1. Los Angeles Angels (15-7, 3.83)
Jered Weaver and Joe Saunders pilot this well-balanced, yet injury-riddled rotation. The 26-year-old Weaver has surrendered one run or less in four of seven starts, while Saunders has paralyzed Oakland hitters in 13.1 innings (1.35 ERA) and racked up five wins.
Career minor-leaguer Matt Palmer, once an interchangeable piece, is now locked into a starter's role until he cools down from his 4-0 start. Oh, and 16 game winner Ervin Santana returned May 14th. Not too shabby, Angels.
2. Detroit Tigers (15-11, 3.92)
Arguably Detroit's ace thus far, Edwin Jackson leads the Tigers in ERA, WHIP, and innings pitched. This winter steal represents the second fist of the Tigers one-two punch—Justin Verlander rounds out the electric duo.
Verlander's recent surge has produced 44 strikeout casualties in his last 29.1 innings (0.92 ERA), helping Detroit lead the category in the AL with 180. Add rookie phenom Rick Porcello into the equation, recent winner of his last three games, and you're talking about steam few bats can catch up to.
3. Kansas City Royals (15-14, 3.88)
With Zach Greinke dominating the free world, more people lined up around theaters to see Gigli than predicted the Royals to set the starting pitching standard. Their success likely won't last forever, but the statistics are inexplicably impressive with Brian Bannister back in the mix.
A team 3.63 ERA paces both leagues, as their relievers have been equally superb.
4. Toronto Blue Jays (18-10, 4.20)
The Jays possess one of the AL's most dominant arms in Roy Halladay. Halladay ranks second to Greinke in quality starts with seven, and sits at 8-1 with 57 punchouts.
Behind him lies several talented youngsters, as Brett Cecil has made quite the impact in his first three big league starts (2-0, 1.80, three quality starts). It's safe to say they don't miss overpriced free agent A.J. Burnett.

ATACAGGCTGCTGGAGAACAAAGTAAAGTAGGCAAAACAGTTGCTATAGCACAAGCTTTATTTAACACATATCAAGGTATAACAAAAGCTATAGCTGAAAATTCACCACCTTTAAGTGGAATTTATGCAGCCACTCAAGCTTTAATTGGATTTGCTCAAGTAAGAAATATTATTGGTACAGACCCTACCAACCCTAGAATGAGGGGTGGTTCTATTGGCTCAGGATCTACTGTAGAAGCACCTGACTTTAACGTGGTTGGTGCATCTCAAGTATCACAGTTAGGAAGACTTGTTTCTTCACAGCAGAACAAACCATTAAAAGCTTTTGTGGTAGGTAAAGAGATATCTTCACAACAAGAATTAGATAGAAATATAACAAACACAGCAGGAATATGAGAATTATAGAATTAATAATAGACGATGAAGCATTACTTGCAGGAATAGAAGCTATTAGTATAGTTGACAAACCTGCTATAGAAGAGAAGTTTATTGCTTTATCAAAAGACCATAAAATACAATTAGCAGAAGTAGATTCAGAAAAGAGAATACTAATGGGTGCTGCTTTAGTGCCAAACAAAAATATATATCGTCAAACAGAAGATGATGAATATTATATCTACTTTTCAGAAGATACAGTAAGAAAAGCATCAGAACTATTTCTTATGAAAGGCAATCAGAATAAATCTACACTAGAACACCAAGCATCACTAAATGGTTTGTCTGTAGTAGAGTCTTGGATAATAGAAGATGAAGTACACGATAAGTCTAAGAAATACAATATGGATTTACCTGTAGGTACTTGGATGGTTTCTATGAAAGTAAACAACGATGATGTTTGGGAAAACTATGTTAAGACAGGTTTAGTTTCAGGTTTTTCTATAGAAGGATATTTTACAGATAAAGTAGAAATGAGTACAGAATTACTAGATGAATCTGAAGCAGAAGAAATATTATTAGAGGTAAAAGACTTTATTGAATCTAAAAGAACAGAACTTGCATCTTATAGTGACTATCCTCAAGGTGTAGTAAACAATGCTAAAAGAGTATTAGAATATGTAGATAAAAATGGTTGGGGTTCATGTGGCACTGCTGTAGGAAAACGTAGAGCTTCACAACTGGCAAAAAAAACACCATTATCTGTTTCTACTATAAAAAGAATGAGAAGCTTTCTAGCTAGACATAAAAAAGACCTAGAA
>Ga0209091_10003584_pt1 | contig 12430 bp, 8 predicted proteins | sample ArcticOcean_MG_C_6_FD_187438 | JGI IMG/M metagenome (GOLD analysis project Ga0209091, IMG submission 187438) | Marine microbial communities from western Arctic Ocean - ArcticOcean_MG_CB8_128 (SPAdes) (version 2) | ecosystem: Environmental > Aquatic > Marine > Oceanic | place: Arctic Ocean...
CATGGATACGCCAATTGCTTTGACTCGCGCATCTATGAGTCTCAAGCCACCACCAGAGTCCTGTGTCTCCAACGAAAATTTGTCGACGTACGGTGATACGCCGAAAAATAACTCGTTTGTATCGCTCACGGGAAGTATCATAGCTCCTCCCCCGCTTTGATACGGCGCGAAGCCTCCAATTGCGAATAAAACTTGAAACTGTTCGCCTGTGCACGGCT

5. Texas Rangers (17-9, 4.37)
Though statistically mediocre, Texas pitching ranks first in the "Wait, They're Not Giving Up Nine Runs A Game Anymore?" race. Maybe team president Nolan Ryan's pitching philosophy is beginning to sink in.
Ryan recently commented on his team's pitching at The Ballpark in Arlington, "People are saying they can't pitch in this ballpark...they can pitch in this ballpark if you keep the ball down and change speeds and move the ball in and out." Kevin Millwood's resurgence is proof Ryan's philosophy holds legitimacy; he has posted a 2.10 ERA in 30 innings.
6. Seattle Mariners (11-13, 4.49)
While it's not earth-shattering Seattle's staff ranks in the middle, it just goes to show how strong the Big Three have been despite frequent sabotage attempts by Chris Jakubauskas (31.1 IP, 7.47 ERA) and Carlos Silva (28.2 IP, 8.48 ERA).
Felix Hernandez, Eric Bedard, and Jarrod Washburn are each pitching like it's their contract years (It is for Bedard and Washburn). In 140 innings, the Big Three boasts a 3.08 ERA with 129 strikeouts.
7. Oakland Athletics (7-14, 4.78)
Oakland may trot out the best hurlers in mid-to-late innings, but unfortunately their rotation is just plain average. Youngsters Dallas Braden, Trevor Cahill, and Josh Outman have shown competency at times, but their inconsistencies suggest they may need to catch the bus back to Triple-A Sacramento.